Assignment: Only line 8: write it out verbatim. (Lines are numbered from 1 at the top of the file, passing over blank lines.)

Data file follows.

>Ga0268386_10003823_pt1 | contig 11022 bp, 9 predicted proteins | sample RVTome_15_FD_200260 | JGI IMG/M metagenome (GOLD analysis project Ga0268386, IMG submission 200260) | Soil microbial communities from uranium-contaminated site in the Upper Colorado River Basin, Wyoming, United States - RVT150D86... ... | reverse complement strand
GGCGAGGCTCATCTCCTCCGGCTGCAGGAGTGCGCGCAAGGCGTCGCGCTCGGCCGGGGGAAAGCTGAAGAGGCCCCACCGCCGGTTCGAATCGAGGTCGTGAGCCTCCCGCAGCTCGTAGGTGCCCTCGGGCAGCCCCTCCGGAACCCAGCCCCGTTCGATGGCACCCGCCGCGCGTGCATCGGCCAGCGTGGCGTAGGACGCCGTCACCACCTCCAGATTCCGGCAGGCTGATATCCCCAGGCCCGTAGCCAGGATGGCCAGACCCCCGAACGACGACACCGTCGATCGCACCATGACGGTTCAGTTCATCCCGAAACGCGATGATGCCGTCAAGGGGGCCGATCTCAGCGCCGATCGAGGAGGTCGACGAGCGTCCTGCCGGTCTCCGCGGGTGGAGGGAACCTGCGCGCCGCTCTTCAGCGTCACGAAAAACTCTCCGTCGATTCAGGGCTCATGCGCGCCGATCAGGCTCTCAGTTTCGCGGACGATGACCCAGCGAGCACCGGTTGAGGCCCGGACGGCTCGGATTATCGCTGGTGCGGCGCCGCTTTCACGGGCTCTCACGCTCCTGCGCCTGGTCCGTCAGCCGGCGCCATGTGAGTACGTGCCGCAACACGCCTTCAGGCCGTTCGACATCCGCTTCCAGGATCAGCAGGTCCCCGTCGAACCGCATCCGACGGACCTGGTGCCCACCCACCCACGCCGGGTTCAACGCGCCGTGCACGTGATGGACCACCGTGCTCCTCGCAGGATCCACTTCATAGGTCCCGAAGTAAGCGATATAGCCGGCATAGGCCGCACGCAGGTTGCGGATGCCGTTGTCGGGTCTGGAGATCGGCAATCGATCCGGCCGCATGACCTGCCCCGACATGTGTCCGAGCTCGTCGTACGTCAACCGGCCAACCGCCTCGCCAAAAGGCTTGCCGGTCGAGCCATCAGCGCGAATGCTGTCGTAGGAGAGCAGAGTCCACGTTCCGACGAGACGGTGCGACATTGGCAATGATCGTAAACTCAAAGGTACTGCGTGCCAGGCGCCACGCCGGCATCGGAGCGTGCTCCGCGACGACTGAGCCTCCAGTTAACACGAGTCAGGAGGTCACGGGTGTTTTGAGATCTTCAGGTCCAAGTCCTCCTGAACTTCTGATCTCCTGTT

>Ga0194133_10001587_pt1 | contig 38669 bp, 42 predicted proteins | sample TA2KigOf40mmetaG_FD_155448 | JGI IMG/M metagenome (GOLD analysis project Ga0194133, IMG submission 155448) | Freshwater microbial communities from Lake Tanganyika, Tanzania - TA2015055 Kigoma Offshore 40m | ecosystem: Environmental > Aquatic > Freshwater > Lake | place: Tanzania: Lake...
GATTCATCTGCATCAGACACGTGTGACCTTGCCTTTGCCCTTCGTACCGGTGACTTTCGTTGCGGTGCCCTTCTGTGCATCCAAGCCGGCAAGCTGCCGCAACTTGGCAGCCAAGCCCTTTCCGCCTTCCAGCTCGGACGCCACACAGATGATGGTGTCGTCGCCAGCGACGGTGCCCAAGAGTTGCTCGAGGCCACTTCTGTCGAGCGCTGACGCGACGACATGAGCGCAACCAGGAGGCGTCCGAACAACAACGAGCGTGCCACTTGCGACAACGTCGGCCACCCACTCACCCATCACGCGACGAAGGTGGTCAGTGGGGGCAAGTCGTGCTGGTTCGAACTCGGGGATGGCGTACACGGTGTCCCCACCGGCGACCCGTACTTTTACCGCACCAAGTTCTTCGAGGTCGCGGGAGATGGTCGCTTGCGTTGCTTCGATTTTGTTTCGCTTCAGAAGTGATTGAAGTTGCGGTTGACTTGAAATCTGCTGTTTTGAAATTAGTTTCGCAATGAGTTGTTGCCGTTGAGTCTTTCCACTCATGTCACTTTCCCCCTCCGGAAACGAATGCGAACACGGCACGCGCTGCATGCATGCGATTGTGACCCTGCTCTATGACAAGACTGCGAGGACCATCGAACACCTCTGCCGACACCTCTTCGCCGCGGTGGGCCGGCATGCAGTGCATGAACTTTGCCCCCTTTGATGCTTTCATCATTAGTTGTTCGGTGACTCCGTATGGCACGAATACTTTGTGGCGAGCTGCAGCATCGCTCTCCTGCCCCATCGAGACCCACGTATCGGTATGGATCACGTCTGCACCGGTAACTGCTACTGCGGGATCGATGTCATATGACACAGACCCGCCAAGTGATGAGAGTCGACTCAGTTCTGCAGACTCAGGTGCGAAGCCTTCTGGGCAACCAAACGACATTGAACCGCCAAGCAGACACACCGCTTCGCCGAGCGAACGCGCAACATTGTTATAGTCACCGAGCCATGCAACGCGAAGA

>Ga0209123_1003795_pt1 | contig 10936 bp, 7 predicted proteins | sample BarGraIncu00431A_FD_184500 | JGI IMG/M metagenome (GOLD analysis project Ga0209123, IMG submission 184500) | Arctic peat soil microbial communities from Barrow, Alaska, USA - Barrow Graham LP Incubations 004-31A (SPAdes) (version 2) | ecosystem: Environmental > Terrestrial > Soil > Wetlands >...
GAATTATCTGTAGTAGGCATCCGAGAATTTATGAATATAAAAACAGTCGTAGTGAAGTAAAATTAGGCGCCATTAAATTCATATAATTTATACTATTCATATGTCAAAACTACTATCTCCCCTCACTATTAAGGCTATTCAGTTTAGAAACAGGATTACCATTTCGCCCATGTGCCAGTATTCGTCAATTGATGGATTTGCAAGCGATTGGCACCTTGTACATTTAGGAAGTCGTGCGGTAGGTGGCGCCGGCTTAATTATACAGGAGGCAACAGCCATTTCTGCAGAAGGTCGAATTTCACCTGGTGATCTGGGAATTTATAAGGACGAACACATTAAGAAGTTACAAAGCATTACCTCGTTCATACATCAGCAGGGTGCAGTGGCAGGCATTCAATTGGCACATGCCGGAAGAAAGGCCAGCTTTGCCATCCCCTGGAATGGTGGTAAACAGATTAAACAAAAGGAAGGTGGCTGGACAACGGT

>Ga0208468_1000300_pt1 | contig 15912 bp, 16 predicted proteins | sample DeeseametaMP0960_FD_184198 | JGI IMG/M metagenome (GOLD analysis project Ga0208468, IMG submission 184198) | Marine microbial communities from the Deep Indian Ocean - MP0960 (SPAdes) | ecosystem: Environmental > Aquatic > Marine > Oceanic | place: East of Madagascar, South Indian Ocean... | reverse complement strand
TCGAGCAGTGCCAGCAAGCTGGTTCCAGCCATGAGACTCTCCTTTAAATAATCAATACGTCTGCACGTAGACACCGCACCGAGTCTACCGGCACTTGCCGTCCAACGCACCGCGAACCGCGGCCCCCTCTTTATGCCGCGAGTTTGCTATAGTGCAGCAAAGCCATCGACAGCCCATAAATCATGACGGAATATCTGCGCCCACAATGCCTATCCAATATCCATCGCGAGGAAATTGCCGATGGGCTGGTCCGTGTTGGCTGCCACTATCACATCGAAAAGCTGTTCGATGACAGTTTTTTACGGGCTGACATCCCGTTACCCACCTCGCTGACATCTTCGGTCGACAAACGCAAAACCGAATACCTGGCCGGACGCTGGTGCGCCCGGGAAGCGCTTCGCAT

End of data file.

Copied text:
TCGAGCAGTGCCAGCAAGCTGGTTCCAGCCATGAGACTCTCCTTTAAATAATCAATACGTCTGCACGTAGACACCGCACCGAGTCTACCGGCACTTGCCGTCCAACGCACCGCGAACCGCGGCCCCCTCTTTATGCCGCGAGTTTGCTATAGTGCAGCAAAGCCATCGACAGCCCATAAATCATGACGGAATATCTGCGCCCACAATGCCTATCCAATATCCATCGCGAGGAAATTGCCGATGGGCTGGTCCGTGTTGGCTGCCACTATCACATCGAAAAGCTGTTCGATGACAGTTTTTTACGGGCTGACATCCCGTTACCCACCTCGCTGACATCTTCGGTCGACAAACGCAAAACCGAATACCTGGCCGGACGCTGGTGCGCCCGGGAAGCGCTTCGCAT